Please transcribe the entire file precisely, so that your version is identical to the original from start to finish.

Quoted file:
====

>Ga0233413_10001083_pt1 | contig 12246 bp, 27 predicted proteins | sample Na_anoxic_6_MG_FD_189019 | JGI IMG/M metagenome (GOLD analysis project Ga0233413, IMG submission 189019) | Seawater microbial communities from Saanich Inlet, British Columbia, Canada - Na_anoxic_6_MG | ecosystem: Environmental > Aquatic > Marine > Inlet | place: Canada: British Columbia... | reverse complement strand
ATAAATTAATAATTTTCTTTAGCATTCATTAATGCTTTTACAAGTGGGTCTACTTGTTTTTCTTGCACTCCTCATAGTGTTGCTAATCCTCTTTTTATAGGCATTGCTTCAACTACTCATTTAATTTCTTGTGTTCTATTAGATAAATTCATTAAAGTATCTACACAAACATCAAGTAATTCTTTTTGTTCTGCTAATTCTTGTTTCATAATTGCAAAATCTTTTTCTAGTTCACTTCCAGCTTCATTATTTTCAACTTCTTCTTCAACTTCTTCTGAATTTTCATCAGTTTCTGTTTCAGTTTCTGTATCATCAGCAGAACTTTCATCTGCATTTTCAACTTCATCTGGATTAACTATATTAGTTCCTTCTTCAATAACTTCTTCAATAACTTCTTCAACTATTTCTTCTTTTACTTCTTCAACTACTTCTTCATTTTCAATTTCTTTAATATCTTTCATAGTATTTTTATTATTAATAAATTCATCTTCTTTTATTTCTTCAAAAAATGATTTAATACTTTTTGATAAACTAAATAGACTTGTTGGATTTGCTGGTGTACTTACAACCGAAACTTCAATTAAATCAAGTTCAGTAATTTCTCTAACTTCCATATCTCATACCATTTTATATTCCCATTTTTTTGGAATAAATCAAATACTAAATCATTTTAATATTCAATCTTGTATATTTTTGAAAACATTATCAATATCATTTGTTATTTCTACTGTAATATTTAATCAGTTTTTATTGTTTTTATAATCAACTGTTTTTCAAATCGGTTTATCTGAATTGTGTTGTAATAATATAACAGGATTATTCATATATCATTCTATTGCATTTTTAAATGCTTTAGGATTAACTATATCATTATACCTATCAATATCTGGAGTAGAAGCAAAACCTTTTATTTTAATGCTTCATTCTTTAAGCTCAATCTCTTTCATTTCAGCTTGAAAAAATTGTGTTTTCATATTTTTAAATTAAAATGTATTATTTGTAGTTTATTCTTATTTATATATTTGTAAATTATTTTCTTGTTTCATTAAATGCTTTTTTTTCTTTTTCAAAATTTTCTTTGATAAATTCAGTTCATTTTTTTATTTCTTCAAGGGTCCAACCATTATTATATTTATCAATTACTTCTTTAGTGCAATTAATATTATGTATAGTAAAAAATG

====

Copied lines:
>Ga0233413_10001083_pt1 | contig 12246 bp, 27 predicted proteins | sample Na_anoxic_6_MG_FD_189019 | JGI IMG/M metagenome (GOLD analysis project Ga0233413, IMG submission 189019) | Seawater microbial communities from Saanich Inlet, British Columbia, Canada - Na_anoxic_6_MG | ecosystem: Environmental > Aquatic > Marine > Inlet | place: Canada: British Columbia... | reverse complement strand
ATAAATTAATAATTTTCTTTAGCATTCATTAATGCTTTTACAAGTGGGTCTACTTGTTTTTCTTGCACTCCTCATAGTGTTGCTAATCCTCTTTTTATAGGCATTGCTTCAACTACTCATTTAATTTCTTGTGTTCTATTAGATAAATTCATTAAAGTATCTACACAAACATCAAGTAATTCTTTTTGTTCTGCTAATTCTTGTTTCATAATTGCAAAATCTTTTTCTAGTTCACTTCCAGCTTCATTATTTTCAACTTCTTCTTCAACTTCTTCTGAATTTTCATCAGTTTCTGTTTCAGTTTCTGTATCATCAGCAGAACTTTCATCTGCATTTTCAACTTCATCTGGATTAACTATATTAGTTCCTTCTTCAATAACTTCTTCAATAACTTCTTCAACTATTTCTTCTTTTACTTCTTCAACTACTTCTTCATTTTCAATTTCTTTAATATCTTTCATAGTATTTTTATTATTAATAAATTCATCTTCTTTTATTTCTTCAAAAAATGATTTAATACTTTTTGATAAACTAAATAGACTTGTTGGATTTGCTGGTGTACTTACAACCGAAACTTCAATTAAATCAAGTTCAGTAATTTCTCTAACTTCCATATCTCATACCATTTTATATTCCCATTTTTTTGGAATAAATCAAATACTAAATCATTTTAATATTCAATCTTGTATATTTTTGAAAACATTATCAATATCATTTGTTATTTCTACTGTAATATTTAATCAGTTTTTATTGTTTTTATAATCAACTGTTTTTCAAATCGGTTTATCTGAATTGTGTTGTAATAATATAACAGGATTATTCATATATCATTCTATTGCATTTTTAAATGCTTTAGGATTAACTATATCATTATACCTATCAATATCTGGAGTAGAAGCAAAACCTTTTATTTTAATGCTTCATTCTTTAAGCTCAATCTCTTTCATTTCAGCTTGAAAAAATTGTGTTTTCATATTTTTAAATTAAAATGTATTATTTGTAGTTTATTCTTATTTATATATTTGTAAATTATTTTCTTGTTTCATTAAATGCTTTTTTTTCTTTTTCAAAATTTTCTTTGATAAATTCAGTTCATTTTTTTATTTCTTCAAGGGTCCAACCATTATTATATTTATCAATTACTTCTTTAGTGCAATTAATATTATGTATAGTAAAAAATG